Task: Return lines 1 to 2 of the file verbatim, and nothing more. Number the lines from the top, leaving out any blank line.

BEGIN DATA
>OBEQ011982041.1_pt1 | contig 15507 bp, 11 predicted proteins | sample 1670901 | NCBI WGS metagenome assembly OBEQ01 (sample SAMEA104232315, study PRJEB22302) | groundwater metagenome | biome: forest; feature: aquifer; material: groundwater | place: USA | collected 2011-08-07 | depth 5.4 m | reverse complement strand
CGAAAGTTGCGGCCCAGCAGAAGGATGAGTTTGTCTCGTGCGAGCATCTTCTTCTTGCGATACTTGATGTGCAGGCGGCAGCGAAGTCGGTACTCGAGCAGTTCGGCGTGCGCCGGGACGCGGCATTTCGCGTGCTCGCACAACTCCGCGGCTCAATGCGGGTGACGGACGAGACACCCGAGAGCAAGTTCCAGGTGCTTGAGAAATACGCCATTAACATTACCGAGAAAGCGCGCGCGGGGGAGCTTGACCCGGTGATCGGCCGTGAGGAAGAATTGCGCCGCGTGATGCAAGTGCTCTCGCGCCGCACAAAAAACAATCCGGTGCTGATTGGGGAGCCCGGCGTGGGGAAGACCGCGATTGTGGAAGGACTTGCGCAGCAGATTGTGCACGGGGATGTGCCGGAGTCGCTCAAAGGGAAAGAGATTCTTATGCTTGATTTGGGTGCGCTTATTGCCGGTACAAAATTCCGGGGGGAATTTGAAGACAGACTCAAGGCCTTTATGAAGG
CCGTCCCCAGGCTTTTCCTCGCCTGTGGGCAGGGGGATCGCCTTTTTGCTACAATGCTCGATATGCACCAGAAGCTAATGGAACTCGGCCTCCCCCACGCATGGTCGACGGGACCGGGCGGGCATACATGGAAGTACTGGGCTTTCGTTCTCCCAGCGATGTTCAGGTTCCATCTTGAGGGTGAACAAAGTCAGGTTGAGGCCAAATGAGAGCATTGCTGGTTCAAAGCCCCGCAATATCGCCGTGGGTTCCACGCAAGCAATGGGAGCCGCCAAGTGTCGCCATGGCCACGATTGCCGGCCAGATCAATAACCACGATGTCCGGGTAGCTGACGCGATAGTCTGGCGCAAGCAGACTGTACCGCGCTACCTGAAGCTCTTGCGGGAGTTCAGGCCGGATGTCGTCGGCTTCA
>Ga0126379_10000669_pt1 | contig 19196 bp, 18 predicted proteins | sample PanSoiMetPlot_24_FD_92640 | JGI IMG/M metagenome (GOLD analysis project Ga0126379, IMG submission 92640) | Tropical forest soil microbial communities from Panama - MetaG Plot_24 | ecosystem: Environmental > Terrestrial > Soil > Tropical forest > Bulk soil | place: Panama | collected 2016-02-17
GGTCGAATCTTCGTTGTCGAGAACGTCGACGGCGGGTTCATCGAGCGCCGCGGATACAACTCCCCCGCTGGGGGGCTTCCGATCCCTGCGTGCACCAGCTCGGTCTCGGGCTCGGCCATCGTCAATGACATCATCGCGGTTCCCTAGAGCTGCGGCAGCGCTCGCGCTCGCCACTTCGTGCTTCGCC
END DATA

>OBEQ011982041.1_pt1 | contig 15507 bp, 11 predicted proteins | sample 1670901 | NCBI WGS metagenome assembly OBEQ01 (sample SAMEA104232315, study PRJEB22302) | groundwater metagenome | biome: forest; feature: aquifer; material: groundwater | place: USA | collected 2011-08-07 | depth 5.4 m | reverse complement strand
CGAAAGTTGCGGCCCAGCAGAAGGATGAGTTTGTCTCGTGCGAGCATCTTCTTCTTGCGATACTTGATGTGCAGGCGGCAGCGAAGTCGGTACTCGAGCAGTTCGGCGTGCGCCGGGACGCGGCATTTCGCGTGCTCGCACAACTCCGCGGCTCAATGCGGGTGACGGACGAGACACCCGAGAGCAAGTTCCAGGTGCTTGAGAAATACGCCATTAACATTACCGAGAAAGCGCGCGCGGGGGAGCTTGACCCGGTGATCGGCCGTGAGGAAGAATTGCGCCGCGTGATGCAAGTGCTCTCGCGCCGCACAAAAAACAATCCGGTGCTGATTGGGGAGCCCGGCGTGGGGAAGACCGCGATTGTGGAAGGACTTGCGCAGCAGATTGTGCACGGGGATGTGCCGGAGTCGCTCAAAGGGAAAGAGATTCTTATGCTTGATTTGGGTGCGCTTATTGCCGGTACAAAATTCCGGGGGGAATTTGAAGACAGACTCAAGGCCTTTATGAAGG